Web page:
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Thursday, Feb 14, 2013, 4:42 pm

The Global Anti-Violence Dance Party

By Rebecca Burns

In Bangladesh today, schoolgirls are forming human chains to protest gender-based violence. Indians are continuing to build momentum for new measures to protect women following the fatal gang rape of a young student that sparked nationwide protests. And in Paris, the Women's Coalition of the French Parliament will perform a coordinated dance.

These actions, and others in more than 200 countries worldwide, are part of One Billion Rising, a new spin on playwright Eve Ensler’s annual V-Day campaign that comes replete with a theatrical refrain—dance, strike, rise!—and an accompanying instructional video on how to do the “Break the Chain” dance.

Ensler has long been something of a snark-magnet. Likely as a result, she's developed a disarmingly charitable response to criticism within the movement. And as Laura Flanders noted in a recent profile for the Nation, it’s pretty easy to see that the activist playwright’s use of the dramatic taps into something that’s simply different from feminist tomes on gender essentialism and subjectivity. Flanders writes:

Ensler believes in the outrageous, that which upsets, disrupts. It displaces things as they are to make room for what might be.  I don’t know what evidence the art snarks have on their side, but science backs Ensler … Neuroscientists believe that the structure of the brain leads it to memorize patterns and resist new things. It requires a jolt, they say, to change the brain.”

Suggestions that flash mobs show up with context-specific GBV policy proposals in tow miss the role of creative disruption in a long line of radical feminist organizing. So rather than join the ranks of cynics asking what difference dancing could possibly make (and thereby begging for the ubiquitous, though likely misquoted Emma Goldman retort) I’d offer a small caveat: The "everywoman" approach to ending sexual violence globally—which lumps together different experiences of violence in order to highlight the pervasiveness of male violence against women—parallels the path that the anti-violence movement in the U.S. has taken, and is therefore at risk of some of the same pitfalls.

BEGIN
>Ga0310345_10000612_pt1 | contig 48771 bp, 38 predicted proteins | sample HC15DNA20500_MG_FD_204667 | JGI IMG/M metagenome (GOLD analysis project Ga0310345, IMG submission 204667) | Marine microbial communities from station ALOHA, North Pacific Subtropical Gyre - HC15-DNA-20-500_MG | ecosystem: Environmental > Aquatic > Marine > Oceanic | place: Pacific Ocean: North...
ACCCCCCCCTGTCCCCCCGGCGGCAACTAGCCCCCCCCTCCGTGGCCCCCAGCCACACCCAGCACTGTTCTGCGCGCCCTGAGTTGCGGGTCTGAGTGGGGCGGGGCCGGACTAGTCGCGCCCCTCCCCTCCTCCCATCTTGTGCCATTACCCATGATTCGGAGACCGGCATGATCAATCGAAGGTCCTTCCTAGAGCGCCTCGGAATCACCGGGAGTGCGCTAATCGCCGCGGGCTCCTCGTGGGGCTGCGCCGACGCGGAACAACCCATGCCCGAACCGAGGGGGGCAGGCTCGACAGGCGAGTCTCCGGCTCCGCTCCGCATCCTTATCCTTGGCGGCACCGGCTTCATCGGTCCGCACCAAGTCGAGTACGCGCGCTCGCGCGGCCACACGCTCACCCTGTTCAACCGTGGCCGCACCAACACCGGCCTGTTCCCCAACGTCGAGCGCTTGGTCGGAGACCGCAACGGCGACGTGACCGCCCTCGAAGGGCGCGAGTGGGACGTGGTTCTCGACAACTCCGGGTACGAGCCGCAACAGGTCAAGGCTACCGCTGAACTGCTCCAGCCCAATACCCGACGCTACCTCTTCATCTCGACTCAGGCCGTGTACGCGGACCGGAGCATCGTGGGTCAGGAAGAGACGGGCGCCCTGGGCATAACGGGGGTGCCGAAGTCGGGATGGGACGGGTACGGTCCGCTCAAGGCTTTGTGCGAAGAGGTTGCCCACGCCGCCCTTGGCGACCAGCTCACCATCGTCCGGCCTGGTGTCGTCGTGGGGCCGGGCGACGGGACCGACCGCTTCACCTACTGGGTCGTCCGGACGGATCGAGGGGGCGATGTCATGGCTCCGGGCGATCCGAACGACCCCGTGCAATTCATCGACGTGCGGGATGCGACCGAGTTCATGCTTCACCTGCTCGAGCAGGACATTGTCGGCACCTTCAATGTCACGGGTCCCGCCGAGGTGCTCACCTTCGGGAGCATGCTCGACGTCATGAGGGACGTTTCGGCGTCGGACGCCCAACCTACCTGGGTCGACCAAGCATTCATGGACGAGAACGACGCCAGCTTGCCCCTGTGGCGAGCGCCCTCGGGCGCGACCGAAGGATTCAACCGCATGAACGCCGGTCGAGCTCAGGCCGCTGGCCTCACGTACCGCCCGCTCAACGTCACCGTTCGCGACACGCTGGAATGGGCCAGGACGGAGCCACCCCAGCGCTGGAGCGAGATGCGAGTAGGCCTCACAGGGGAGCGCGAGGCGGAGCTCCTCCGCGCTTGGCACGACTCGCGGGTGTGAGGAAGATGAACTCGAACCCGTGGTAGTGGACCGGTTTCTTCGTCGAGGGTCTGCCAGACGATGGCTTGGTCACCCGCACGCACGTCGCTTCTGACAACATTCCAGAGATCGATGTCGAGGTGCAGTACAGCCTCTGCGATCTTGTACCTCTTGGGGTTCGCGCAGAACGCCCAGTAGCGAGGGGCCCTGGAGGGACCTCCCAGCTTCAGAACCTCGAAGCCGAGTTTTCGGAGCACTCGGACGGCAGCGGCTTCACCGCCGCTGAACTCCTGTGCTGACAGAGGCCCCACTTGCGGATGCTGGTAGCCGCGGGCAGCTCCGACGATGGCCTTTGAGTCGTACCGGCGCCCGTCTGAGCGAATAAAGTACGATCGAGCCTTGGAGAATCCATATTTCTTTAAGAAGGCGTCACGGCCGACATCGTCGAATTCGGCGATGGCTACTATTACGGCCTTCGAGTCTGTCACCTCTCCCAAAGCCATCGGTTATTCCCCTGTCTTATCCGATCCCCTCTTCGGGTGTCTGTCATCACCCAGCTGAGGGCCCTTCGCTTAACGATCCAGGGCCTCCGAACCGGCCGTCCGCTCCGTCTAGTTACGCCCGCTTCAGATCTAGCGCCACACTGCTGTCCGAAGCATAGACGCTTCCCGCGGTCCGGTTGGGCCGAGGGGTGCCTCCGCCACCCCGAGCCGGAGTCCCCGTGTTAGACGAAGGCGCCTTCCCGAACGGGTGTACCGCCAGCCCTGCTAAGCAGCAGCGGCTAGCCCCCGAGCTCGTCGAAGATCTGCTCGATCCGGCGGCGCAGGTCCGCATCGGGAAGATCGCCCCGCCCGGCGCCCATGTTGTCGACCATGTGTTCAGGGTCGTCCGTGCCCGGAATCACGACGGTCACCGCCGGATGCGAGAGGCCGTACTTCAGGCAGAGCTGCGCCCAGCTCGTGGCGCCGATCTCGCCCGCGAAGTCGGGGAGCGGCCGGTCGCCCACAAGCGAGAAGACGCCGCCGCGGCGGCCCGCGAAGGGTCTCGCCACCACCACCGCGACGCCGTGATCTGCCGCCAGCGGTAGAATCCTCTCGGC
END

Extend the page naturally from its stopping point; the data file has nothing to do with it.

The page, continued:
When Congress failed, for the first time in two decades, to reauthorize the Violence Against Women Act (VAWA) at the end of last year, the deal-breaker for Republican demagogues was a set of new measures intended to extend protections to immigrants, LGBT people and Native women. Why were these groups excluded in the first place? The answer has to do in part with the strategic choices of the anti-violence movement itself. In her 2012 book Arrested Justice: Black Women, Violence, and America’s Prison Nation, Beth Ritchie describes how the movement, seeking to put the issue of sexual violence on the agenda in the 1960s, employed what she calls an “everywoman" analysis. In order to combat stigma, it emphasized that gender-based violence could—and did—happen to women regardless of race, class or status.